We are bombarded with ads for hearing aids that say, “our smallest hearing aid,” “completely invisible,”  “tiny,” “discrete,” “inconspicuous,” “no one will know you are wearing hearing aids,” etc. etc.  These ads infuriate me!   They are reinforcing the idea that wearing a hearing aid is something to be ashamed of, something to keep hidden and private.  What these ads are NOT telling you is that “small” is not going to give you the most benefit out of your hearing aids.  When shopping for a hearing aid, know what features you are looking for.  Many features are not available in those “tiny” hearing aids!

Important features to look for:

1.  t-coil – with manual switch, not automatic
2.  volume control – on the hearing aid, not just on a remote
3.  program buttons – also on the hearing aid
4.  wireless connectivity – between hearing aids and with other devices
5.  Bluetooth compatible – especially if you use a cell phone
6.  directional microphones – to help in noisy environments
7.  DAI – direct audio input

You may not need all these features, but should know your options.  There are other features in the inner workings of the hearing aid (feedback reduction, noise suppression, frequency shifting, wind block, etc.) but I am only describing the features the user can control and interact with.

1.  T-coils
I’ve already covered the importance of getting a t-coil in previous blog posts.  Of all these features, this is the most important to me.  Don’t buy a hearing aid without a t-coil!
See my website for more on this topic.  http://www.heargear.net/t-coils.

The t-coil must be manual, not automatic, which means you can turn it on and off yourself using a switch or program button.  You must have a manual t-coil in order to use your t-coil in a room with a hearing loop or to use a neckloop.

T-coil Installed

Some hearing aids give you a choice of
T = t-coil only
or
T + M = t-coil and microphone

T-coil only means you can completely turn off the microphone (muting the background noise) and just hear what is being transmitted to the t-coil.

T-coil and microphone means you can keep your microphone on while using the t-coil.  I like having both the “T” and the “T+M” settings.

THLswitch

2.   Volume Control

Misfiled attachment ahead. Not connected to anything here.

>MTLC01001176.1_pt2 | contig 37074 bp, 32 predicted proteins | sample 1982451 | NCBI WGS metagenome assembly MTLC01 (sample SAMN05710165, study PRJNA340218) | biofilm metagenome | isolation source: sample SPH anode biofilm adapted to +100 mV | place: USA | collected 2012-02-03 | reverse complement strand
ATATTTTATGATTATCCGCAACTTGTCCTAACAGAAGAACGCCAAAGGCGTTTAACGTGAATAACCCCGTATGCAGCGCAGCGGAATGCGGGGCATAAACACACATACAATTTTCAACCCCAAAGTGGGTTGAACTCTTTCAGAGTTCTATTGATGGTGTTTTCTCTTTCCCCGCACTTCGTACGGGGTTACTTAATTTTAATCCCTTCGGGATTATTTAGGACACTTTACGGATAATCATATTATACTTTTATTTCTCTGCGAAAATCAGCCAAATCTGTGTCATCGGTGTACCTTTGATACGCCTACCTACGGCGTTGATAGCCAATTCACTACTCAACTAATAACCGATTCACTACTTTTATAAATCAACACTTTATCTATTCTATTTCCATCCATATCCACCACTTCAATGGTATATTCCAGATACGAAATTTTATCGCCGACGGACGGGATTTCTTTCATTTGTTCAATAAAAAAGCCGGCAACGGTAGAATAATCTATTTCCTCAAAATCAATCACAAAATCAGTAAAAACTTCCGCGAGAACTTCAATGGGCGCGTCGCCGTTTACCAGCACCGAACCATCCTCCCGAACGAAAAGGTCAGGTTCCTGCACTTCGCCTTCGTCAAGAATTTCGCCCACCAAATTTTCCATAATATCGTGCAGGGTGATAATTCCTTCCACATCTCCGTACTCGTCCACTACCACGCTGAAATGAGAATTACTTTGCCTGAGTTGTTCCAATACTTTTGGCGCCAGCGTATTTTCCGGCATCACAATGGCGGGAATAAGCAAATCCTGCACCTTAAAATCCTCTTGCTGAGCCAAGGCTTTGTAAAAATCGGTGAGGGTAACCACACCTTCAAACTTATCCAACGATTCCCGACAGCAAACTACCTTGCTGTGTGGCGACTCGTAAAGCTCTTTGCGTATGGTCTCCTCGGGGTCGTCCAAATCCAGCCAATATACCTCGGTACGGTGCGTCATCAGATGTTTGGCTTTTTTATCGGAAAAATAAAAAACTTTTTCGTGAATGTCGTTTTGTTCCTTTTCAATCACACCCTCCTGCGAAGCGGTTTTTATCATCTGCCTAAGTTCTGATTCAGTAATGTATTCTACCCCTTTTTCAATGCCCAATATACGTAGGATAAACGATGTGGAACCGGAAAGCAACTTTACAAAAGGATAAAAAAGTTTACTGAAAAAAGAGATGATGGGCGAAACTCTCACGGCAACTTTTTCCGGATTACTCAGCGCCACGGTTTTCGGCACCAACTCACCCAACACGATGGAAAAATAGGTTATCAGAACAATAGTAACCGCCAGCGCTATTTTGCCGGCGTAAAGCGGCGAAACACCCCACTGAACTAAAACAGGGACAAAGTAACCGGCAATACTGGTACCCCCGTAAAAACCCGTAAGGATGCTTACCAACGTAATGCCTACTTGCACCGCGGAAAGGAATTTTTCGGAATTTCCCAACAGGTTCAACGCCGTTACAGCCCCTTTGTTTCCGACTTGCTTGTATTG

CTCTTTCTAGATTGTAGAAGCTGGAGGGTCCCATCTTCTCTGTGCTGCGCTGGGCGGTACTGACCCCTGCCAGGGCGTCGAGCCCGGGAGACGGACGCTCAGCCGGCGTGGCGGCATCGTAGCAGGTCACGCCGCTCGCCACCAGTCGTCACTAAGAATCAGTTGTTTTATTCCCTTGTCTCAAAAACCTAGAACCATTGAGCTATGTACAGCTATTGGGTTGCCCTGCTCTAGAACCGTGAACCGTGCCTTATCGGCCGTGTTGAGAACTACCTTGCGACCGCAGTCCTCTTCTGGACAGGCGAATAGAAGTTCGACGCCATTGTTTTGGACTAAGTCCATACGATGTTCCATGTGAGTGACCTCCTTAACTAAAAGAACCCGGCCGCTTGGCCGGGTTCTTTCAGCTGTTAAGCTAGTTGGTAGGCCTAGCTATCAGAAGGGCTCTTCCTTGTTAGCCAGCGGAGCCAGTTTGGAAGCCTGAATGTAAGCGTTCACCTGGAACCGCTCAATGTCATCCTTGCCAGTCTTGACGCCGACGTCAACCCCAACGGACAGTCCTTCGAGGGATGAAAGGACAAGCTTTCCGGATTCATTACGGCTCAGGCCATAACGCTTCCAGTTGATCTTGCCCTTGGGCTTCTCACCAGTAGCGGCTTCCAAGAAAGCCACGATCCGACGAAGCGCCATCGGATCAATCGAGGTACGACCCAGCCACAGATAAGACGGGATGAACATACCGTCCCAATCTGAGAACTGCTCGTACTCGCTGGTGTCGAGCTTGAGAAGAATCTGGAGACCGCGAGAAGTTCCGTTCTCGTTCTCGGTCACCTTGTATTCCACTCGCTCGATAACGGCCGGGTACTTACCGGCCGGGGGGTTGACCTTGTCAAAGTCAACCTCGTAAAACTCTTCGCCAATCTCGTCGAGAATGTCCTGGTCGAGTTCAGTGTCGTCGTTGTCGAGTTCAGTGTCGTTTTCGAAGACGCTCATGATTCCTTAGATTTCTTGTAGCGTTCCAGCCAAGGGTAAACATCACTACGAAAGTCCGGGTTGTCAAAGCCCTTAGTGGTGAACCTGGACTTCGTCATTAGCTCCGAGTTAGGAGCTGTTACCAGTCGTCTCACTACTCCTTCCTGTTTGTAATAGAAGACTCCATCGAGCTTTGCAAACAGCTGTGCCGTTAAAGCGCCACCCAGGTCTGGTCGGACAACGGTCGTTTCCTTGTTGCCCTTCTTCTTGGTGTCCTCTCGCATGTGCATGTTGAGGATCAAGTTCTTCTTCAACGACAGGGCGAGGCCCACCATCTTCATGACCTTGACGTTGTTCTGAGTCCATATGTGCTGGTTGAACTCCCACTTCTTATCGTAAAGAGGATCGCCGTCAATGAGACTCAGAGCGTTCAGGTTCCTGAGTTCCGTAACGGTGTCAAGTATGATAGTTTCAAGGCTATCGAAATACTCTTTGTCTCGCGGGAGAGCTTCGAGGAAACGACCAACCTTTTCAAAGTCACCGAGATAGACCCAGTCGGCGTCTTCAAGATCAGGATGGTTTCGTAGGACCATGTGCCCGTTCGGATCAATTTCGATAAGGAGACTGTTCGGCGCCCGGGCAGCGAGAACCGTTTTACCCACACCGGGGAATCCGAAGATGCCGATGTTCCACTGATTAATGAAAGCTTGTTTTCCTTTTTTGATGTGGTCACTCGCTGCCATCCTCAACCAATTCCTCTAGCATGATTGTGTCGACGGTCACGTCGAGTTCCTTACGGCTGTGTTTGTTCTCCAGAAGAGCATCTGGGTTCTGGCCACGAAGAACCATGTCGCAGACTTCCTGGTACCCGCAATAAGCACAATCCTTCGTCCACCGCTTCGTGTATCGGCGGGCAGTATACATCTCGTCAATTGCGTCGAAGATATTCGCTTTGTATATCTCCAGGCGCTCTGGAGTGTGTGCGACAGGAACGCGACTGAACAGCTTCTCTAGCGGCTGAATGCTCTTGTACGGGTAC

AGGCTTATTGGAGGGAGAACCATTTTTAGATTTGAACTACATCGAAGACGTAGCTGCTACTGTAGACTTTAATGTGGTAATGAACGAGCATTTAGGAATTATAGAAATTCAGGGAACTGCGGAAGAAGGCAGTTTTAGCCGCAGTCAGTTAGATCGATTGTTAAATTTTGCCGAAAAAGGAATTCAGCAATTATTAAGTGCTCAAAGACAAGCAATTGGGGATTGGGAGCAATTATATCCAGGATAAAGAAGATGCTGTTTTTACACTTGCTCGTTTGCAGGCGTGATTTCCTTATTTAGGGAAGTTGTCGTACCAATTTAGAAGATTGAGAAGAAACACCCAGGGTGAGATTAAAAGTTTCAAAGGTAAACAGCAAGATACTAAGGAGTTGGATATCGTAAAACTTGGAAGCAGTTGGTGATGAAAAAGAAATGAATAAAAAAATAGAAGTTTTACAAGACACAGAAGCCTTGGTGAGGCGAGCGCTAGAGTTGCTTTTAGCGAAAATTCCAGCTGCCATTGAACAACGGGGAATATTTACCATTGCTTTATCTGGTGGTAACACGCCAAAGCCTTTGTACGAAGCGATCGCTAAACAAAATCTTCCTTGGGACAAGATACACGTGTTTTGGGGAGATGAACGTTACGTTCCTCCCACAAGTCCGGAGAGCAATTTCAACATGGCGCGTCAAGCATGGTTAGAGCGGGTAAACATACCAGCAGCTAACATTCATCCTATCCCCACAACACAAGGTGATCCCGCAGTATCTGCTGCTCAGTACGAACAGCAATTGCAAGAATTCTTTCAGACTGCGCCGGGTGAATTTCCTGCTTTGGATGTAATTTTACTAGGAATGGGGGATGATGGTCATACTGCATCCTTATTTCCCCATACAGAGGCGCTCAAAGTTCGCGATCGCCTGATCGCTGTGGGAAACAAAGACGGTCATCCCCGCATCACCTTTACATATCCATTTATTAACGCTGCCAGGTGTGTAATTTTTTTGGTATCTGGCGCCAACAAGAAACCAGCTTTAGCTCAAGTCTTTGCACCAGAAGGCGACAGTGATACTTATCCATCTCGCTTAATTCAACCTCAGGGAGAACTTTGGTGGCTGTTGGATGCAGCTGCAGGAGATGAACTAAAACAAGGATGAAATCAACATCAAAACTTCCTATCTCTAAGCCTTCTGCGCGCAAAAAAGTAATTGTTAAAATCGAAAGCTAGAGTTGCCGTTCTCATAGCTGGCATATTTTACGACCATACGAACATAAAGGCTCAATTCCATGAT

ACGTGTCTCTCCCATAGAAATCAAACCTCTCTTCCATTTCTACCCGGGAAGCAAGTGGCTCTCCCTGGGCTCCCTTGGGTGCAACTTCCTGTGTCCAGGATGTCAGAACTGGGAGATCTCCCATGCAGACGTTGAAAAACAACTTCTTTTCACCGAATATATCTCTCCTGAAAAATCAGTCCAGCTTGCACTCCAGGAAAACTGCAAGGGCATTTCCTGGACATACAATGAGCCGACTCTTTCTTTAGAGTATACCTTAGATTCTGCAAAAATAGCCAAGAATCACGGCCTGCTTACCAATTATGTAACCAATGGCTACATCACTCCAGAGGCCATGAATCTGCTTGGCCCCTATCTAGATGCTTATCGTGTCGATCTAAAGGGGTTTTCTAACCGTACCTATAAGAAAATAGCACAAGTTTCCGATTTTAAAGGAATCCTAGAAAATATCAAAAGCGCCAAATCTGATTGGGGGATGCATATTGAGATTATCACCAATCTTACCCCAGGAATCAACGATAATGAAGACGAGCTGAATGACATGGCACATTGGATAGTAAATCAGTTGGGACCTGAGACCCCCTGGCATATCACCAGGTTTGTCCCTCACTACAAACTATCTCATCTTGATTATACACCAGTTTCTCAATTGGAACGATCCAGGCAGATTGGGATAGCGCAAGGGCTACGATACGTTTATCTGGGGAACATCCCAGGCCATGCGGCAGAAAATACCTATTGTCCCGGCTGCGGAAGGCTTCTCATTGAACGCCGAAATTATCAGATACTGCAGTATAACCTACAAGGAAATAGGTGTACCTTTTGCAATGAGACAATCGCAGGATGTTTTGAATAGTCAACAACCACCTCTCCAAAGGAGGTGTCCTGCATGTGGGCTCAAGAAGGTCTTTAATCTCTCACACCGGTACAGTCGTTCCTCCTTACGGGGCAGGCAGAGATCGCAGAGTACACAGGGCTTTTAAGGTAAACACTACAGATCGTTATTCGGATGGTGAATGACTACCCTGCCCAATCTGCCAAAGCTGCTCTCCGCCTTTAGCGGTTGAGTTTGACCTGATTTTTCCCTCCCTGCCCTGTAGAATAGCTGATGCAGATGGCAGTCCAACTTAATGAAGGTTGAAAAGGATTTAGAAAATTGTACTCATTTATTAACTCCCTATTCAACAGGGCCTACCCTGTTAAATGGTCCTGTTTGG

It is nice to have a remote control, but I also want my volume control on my hearing aid.  This is a very important feature for me.  When in a group situation, one person’s voice may be softer than another’s and I can quickly adjust my hearing aid.  If I had to rummage around in my purse for my remote control, I would miss half of the conversation.  If you have difficulty with handling small buttons and controls, then a remote control is great.

3.  Program Buttons

Just like the volume control, I want the program buttons to be quickly available.  The program control button lets you switch to different programs set up by your audiologist.  Typically “program 1” is your regular program that you use most of time.  This is the program that is on when you first put on your hearing aids.  The number of programs available varies, but I recommend getting at least 4 programs.  You might have a program for noisy environments (which controls the directional microphones), a program for your t-coil and/or a program for listening to music.  There may be other types of programs available. When shopping for a hearing aid, find out how many programs the hearing aid is able to store and discuss the options with your audiologist.

   Hearing Aids buttons

4.  Wireless Connectivity – This term refers to two different types of connectivity

a.  The hearing aids should communicate with each other.  My volume control is on the left.  When I adjust it, it automatically adjusts the right hearing aid, too.  My program control button is on the right.  I only have to use this one button to change the program in both hearing aids.

b.  Some hearing aid manufacturers have created devices to help you “stream” sound directly into your hearing aids from audio sources such a cell phone, a land  line, television, computers and personal amplifiers.  I think these are VERY nice options to have.  Here is a list of the brands I am currently aware of that come with some kind of streaming accessory.

Phonak – SmartLink (FM) & ComPilot (Bluetooth)
Oticon – Streamer & ConnectLine
Siemans – Tek & miniTek
Resound – Unite accessories
Rexton – Mini Blu RCU & SoundGate
Unitron – uDirect & uTV
Widex – Dex & Scola FM
Starkey – SurfLink Mobile & SurfLink Media

connectline-solution

5. Bluetooth Compatible

Bluetooth allows you to talk hands-free on a cell phone and listen to music, podcasts, or audio books from a smart phone.  You can purchase a Bluetooth transmitter to send sound from your computer, TV or land line phone into your hearing aids.  No hearing aids have Bluetooth built in to them as they would require too much battery power, so a neckloop or other intermediary device is needed to use Bluetooth.

6.  Directional Microphones

Directional microphones can help you hear better in noise as it amplifies the sounds in front of you (the person you are speaking to) while lowering the volume of other sounds. You activate the directional microphone by changing the program button on your hearing aids.

7.  DAI – Direct Auditory Input

DAI allows the hearing aid to be directly connected to an external audio source.  This may be done with a 3-prong cord and a “sleeve” or a “boot” that fits onto the bottom of a BTE (behind-the-ear) hearing aid.  Phonak makes an FM receiver that is compatible with all hearing instrument brands and models (and can be used with Phonak FM transmitters).

images     DAI boot smaller          DAI cable smaller

For more information about hearing aids see:
“Common Styles of Hearing Aids”

“Introduction to Hearing Aids”